Monday, October 26, 2009

Battle of the Tow Trucks: Secured Creditor vs. Consignor Under UCC § 9-102

Fariba v. Dealer Services Corp., 178 Cal. App. 4th 156, 2009 Westlaw 3191538 (Oct. 7, 2009).

A used car dealership sold cars it obtained on consignment from a wholesale automobile purchaser. The dealership was financed by a secured creditor. When the car dealership went under, the secured creditor and the consignor both sent tow trucks to repossess the remaining vehicles. There was a battle of the tow trucks. When the last car was towed off the lot, the consignor had recovered 31 of 45 vehicles, the secured creditor had 14.The consignor sued for the value of the 14 vehicles taken by the secured creditor. The consignor won.
The secured creditor argued that it had a lien in the consignor’s cars under Section 9310(a), since it had filed a UCC-1 financing statement but the consignor had not.
However, under Section 9102(a)(20)(A)(iii), the secured creditor’s lien does not reach a consignor’s goods when the consignee “is generally known to be substantially engaged in selling the goods of others.” The court held that when a secured creditor has actual knowledge that the goods belong to the consignor, the creditor cannot claim the protection otherwise available under Section 9310(a). The consignor should have filed its own UCC-1 financing statement; this would also have protected it.
The case is one of first impression in California, although it cites supporting authorities from other jurisdictions.

Thursday, July 9, 2009

Double-Crossed Diamond Dealers Dinged By UCC 2-403

Ishaia Trading Corp. v. Anter, 2009 WL 1913184 (July 6, 2009) (Not Officially Reported)

This case disproves the familiar slogan “diamonds are forever.”

A diamond dealer was swindled out of several gems, including a 23 carat, pear-shaped, flawless diamond. The transaction involved a complicated series of consignments between international characters with such exotic sounding names as “Chayto,” “Shamash,” “Achmed,” and an alleged “Mrs. Mobutu,” (yes, that Mobutu—the infamous African dictator). When the diamond-dust settled, the owner and consigner had worthless checks and no diamonds.

The owner/consigner sued the persons who ended up with the gems and lost. They were done in by UCC 2-403 (California’s version is at Ca. Comm. Code 2403.) Good title will pass if a bona fide purchaser acquires title from a defrauder, but not a thief. As the court put it, “an involuntary transfer [theft] results in void title, while a voluntary transfer, even if fraudulent results in voidable title.” (2009 WL 1913184, at *9.) Section 2-403(1) states, in part: “A person with voidable title has power to transfer a good title to a good faith purchaser for value.” Since the defendant was a good faith purchaser for value, it could keep the diamonds.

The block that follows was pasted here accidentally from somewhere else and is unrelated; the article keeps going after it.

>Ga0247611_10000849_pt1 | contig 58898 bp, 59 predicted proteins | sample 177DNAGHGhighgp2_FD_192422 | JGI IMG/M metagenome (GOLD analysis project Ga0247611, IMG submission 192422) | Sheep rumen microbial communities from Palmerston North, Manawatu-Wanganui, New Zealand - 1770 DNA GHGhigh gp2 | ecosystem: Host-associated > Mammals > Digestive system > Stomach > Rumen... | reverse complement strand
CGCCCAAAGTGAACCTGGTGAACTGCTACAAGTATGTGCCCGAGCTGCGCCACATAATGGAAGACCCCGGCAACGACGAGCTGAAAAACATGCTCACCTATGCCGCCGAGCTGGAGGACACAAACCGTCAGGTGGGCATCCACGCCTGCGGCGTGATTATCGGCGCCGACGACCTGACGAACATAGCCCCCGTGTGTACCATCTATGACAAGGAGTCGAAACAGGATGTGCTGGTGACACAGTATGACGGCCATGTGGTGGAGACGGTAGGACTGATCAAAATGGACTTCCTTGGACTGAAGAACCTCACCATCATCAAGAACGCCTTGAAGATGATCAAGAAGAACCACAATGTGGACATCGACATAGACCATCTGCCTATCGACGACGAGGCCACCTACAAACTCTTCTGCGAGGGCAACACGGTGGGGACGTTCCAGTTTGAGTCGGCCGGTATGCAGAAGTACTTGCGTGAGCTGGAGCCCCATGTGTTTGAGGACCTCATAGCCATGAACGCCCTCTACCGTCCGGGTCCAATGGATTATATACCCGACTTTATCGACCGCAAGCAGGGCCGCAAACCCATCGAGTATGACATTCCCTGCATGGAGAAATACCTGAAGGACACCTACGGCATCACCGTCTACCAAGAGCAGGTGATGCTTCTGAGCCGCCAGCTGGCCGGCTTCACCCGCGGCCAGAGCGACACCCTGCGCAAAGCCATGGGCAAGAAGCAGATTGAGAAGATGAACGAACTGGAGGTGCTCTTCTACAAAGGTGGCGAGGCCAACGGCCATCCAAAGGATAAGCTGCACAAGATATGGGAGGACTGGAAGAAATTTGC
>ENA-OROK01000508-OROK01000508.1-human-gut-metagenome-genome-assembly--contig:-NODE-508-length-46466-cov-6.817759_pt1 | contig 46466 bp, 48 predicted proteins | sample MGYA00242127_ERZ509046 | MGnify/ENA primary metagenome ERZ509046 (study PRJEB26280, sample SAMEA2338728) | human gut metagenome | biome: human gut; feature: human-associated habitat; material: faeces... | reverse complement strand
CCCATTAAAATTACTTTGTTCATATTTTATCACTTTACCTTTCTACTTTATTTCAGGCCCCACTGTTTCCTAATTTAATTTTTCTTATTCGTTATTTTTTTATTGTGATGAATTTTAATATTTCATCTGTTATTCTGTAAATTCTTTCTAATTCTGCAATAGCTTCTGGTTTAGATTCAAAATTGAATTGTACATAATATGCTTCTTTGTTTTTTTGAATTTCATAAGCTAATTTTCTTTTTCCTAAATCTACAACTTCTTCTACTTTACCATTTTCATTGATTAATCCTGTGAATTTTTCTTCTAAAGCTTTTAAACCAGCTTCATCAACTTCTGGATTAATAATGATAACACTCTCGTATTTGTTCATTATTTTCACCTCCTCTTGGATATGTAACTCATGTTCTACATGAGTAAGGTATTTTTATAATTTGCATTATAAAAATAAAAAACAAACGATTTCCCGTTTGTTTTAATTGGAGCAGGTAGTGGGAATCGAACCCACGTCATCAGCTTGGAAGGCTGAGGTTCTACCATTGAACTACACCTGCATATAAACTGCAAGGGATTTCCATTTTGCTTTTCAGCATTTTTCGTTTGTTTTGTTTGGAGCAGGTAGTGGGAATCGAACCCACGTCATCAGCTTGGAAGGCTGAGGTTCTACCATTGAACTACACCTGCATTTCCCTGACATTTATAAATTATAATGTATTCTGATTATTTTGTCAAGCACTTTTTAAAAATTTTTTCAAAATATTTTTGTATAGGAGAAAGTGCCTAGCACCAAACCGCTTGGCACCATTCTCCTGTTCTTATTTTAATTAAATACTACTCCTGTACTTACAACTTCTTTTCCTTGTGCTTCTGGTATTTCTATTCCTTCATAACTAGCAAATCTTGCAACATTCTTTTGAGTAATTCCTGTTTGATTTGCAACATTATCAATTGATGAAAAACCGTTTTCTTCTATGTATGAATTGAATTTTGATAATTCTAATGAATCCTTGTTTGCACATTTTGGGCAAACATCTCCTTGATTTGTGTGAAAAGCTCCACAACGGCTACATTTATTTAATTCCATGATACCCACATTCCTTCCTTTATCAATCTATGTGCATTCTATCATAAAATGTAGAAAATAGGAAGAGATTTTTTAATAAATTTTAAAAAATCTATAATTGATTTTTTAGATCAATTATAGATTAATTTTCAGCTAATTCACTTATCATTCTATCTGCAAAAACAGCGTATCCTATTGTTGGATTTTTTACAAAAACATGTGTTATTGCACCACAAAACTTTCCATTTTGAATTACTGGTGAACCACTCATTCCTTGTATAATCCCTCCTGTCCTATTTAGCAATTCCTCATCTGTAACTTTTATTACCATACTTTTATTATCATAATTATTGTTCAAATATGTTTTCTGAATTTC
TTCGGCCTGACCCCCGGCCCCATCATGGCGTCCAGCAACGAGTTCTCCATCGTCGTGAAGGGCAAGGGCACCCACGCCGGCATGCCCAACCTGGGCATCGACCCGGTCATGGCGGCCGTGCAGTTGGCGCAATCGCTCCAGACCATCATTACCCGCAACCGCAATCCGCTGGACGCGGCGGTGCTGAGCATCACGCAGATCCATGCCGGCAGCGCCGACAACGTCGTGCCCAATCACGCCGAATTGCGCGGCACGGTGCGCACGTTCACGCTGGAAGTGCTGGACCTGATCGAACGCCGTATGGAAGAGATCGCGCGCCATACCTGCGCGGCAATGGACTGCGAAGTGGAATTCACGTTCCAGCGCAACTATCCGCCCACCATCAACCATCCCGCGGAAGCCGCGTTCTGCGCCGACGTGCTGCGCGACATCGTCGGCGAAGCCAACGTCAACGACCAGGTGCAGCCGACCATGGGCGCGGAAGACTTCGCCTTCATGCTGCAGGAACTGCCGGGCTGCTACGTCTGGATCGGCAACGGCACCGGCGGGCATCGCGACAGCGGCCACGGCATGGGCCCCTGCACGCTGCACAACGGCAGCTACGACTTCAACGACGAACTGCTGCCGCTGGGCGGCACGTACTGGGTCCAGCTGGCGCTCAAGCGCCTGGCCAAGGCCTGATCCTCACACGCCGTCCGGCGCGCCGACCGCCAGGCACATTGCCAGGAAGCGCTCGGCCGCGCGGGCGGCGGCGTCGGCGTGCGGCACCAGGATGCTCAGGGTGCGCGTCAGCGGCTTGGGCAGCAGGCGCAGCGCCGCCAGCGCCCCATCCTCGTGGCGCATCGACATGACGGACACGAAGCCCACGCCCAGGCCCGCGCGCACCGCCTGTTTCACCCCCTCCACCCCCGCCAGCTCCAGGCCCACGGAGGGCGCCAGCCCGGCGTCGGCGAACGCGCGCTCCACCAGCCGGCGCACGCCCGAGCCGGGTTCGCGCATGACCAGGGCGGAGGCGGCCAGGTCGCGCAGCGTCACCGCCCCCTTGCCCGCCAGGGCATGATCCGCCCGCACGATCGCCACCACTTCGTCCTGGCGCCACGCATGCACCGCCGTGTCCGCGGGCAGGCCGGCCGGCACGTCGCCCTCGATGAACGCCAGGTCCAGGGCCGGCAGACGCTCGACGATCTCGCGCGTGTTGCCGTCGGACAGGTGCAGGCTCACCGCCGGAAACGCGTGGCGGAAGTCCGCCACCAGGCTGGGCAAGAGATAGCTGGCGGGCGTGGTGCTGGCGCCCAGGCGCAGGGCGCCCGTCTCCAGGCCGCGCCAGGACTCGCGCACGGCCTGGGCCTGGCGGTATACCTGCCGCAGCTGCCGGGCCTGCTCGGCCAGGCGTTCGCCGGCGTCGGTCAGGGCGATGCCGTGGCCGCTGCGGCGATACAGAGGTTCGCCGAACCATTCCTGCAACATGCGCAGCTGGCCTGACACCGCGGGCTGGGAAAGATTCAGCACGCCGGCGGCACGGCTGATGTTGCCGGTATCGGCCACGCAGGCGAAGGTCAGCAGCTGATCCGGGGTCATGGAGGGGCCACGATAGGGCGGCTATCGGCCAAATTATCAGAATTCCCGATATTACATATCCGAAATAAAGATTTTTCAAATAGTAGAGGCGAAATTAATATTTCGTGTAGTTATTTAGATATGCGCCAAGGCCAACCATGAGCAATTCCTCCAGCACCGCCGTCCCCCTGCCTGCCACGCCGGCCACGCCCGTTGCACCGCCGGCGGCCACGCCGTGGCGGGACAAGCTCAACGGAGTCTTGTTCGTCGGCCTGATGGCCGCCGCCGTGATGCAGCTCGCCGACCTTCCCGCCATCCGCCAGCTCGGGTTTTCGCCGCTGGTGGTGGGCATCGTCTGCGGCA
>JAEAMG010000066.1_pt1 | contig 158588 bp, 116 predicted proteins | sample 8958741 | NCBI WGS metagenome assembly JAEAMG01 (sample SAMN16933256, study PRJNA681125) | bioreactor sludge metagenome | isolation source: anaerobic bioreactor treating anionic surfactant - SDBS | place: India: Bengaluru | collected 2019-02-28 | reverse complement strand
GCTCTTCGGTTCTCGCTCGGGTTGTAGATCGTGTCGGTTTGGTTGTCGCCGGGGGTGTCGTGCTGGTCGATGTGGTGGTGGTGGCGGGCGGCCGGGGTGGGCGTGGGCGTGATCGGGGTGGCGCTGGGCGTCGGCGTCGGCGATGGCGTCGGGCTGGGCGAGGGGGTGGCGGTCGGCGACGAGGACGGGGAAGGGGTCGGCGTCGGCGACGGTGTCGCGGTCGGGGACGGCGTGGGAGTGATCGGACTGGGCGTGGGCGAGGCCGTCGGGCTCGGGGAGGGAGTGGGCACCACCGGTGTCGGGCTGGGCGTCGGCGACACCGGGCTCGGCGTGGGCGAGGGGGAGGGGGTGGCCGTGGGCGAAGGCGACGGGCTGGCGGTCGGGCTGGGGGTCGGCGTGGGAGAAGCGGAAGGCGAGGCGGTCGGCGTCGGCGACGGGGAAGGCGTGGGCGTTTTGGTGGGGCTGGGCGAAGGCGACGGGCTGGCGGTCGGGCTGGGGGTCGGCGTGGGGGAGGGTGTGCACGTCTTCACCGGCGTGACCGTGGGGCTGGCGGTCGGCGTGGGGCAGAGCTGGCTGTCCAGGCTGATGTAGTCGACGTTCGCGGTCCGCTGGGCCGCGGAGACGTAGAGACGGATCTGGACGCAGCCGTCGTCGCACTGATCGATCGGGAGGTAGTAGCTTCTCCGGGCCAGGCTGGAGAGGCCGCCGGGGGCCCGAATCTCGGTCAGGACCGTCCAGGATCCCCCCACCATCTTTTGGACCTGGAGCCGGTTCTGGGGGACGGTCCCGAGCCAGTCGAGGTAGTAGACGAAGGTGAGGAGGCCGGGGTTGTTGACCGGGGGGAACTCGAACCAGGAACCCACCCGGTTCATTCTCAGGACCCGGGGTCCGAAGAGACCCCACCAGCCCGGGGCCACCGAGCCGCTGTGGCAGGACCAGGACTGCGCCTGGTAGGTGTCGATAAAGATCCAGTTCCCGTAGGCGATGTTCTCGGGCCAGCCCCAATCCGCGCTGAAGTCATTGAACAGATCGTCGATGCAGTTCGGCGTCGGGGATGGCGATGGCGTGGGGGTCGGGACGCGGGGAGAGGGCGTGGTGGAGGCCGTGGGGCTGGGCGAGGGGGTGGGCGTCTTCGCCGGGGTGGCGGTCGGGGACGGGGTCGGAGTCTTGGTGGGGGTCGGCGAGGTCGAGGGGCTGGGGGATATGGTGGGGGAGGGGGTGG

The case also pivoted on the application of California vs. Spanish law and contains a good discussion of choice-of-law issues. The opinion should be officially published--not only because of the key law it reinforces, but also because it opens such an interesting window into the world of diamond trading.

Perhaps the defrauded diamond owners can recover some value by selling the movie rights.

Tuesday, June 23, 2009

The Consumer’s Life Preserver: Implied Warranties Under California’s Song-Beverly Consumer Protection Legislation Compared To The UCC

Mexia v. Rinker Boat Co., (2009) WL 1651442, ___Cal. Rptr. 3d ___ 2009 .

A June 15, 2009 decision by the California Court of Appeal threw a life preserver to a boat owner and all purchasers of consumer products. One Jess Mexia bought a boat from Rinker Boat Co. The boat came with an express limited warranty. Mexia claimed that the boat could not be repaired due to corrosion in the engine. Mexia sued Rinker Boat Co., not under the UCC, but rather the Song-Beverly Act, which covers consumer goods in California. The trial court ruled in favor of Rinker Boat Co., but the Court of Appeal reversed. The Court discussed the greater protections available to the consumer under the Song-Beverly Act, as compared to the UCC.
  • Implied warranty of merchantability. Under the UCC, the purchaser must typically show a breach at the time of sale or delivery. Under the Song-Beverly Act, this implied warranty generally lasts as long as the express warranty or one year and the breach may arise after the sale.